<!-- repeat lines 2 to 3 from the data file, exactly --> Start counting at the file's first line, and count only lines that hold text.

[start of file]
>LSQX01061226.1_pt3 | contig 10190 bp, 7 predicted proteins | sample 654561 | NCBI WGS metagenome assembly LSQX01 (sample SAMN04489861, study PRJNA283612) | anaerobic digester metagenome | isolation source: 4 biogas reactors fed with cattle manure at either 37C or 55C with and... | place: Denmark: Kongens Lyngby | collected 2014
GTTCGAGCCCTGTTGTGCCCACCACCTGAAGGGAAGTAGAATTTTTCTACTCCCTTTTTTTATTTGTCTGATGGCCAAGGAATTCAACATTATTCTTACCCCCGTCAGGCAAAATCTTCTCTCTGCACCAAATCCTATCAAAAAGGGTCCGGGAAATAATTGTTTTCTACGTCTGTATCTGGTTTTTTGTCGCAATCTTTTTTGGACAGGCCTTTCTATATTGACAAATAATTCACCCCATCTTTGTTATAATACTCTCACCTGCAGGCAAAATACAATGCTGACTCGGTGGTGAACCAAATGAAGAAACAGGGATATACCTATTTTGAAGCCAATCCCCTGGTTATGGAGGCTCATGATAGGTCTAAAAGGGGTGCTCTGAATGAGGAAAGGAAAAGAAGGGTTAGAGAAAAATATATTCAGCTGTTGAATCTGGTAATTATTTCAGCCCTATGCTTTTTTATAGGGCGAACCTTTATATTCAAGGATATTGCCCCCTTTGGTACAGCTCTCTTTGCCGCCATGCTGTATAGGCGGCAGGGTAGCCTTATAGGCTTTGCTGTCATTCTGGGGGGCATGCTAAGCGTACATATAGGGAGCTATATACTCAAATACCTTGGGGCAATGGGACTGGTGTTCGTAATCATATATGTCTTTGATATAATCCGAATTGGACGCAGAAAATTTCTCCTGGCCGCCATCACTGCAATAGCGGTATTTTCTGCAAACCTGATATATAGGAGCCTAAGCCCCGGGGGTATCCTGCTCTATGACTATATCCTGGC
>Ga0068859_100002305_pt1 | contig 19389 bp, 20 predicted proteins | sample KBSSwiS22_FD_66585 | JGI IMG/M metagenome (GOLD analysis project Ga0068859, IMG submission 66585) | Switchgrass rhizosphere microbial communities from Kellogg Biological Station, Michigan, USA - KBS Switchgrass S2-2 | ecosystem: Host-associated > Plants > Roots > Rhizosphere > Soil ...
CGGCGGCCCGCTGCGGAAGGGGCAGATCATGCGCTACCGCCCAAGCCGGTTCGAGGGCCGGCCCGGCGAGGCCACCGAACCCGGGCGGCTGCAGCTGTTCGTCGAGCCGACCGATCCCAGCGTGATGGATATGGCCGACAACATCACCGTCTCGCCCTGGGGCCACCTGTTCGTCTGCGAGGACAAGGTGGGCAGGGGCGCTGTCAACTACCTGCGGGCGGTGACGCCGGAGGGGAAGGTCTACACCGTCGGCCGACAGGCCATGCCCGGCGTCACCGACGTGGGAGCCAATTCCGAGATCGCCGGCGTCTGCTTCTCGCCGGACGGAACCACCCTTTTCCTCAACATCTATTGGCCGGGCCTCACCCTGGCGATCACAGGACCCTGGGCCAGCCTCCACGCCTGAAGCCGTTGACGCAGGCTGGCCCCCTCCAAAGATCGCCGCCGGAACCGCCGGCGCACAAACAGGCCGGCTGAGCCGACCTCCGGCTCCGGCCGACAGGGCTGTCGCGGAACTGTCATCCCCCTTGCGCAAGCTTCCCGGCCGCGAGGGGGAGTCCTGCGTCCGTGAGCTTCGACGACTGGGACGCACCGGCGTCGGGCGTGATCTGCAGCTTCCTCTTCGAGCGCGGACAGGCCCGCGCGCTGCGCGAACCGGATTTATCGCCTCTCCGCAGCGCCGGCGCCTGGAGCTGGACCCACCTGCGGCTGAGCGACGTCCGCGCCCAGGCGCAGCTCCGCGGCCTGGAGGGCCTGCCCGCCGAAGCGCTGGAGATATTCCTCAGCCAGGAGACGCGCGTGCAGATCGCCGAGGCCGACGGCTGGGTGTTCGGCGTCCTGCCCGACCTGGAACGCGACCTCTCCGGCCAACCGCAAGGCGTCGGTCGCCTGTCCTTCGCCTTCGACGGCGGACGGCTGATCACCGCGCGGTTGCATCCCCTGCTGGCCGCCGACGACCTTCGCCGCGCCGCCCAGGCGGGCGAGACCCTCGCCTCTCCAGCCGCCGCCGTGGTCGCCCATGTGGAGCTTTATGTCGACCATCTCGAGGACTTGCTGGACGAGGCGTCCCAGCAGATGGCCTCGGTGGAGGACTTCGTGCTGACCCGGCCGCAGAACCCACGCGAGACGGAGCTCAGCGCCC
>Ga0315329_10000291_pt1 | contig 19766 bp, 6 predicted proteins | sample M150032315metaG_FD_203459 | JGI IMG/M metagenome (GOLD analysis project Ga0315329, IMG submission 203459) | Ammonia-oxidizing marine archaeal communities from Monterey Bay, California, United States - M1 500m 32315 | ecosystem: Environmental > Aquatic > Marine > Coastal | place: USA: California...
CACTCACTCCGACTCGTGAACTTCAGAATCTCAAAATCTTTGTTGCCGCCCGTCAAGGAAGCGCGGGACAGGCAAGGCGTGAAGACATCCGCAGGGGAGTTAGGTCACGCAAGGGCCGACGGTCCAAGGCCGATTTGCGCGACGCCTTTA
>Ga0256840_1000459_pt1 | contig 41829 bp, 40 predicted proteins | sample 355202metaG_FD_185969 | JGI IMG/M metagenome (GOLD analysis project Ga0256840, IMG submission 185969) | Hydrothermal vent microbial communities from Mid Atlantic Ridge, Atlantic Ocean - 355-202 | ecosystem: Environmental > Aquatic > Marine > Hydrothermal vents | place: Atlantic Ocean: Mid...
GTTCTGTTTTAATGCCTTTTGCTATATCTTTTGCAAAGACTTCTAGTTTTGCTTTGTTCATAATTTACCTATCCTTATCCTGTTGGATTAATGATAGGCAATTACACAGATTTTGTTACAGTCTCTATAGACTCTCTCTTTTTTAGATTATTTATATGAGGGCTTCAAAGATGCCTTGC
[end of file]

GTTCGAGCCCTGTTGTGCCCACCACCTGAAGGGAAGTAGAATTTTTCTACTCCCTTTTTTTATTTGTCTGATGGCCAAGGAATTCAACATTATTCTTACCCCCGTCAGGCAAAATCTTCTCTCTGCACCAAATCCTATCAAAAAGGGTCCGGGAAATAATTGTTTTCTACGTCTGTATCTGGTTTTTTGTCGCAATCTTTTTTGGACAGGCCTTTCTATATTGACAAATAATTCACCCCATCTTTGTTATAATACTCTCACCTGCAGGCAAAATACAATGCTGACTCGGTGGTGAACCAAATGAAGAAACAGGGATATACCTATTTTGAAGCCAATCCCCTGGTTATGGAGGCTCATGATAGGTCTAAAAGGGGTGCTCTGAATGAGGAAAGGAAAAGAAGGGTTAGAGAAAAATATATTCAGCTGTTGAATCTGGTAATTATTTCAGCCCTATGCTTTTTTATAGGGCGAACCTTTATATTCAAGGATATTGCCCCCTTTGGTACAGCTCTCTTTGCCGCCATGCTGTATAGGCGGCAGGGTAGCCTTATAGGCTTTGCTGTCATTCTGGGGGGCATGCTAAGCGTACATATAGGGAGCTATATACTCAAATACCTTGGGGCAATGGGACTGGTGTTCGTAATCATATATGTCTTTGATATAATCCGAATTGGACGCAGAAAATTTCTCCTGGCCGCCATCACTGCAATAGCGGTATTTTCTGCAAACCTGATATATAGGAGCCTAAGCCCCGGGGGTATCCTGCTCTATGACTATATCCTGGC
>Ga0068859_100002305_pt1 | contig 19389 bp, 20 predicted proteins | sample KBSSwiS22_FD_66585 | JGI IMG/M metagenome (GOLD analysis project Ga0068859, IMG submission 66585) | Switchgrass rhizosphere microbial communities from Kellogg Biological Station, Michigan, USA - KBS Switchgrass S2-2 | ecosystem: Host-associated > Plants > Roots > Rhizosphere > Soil ...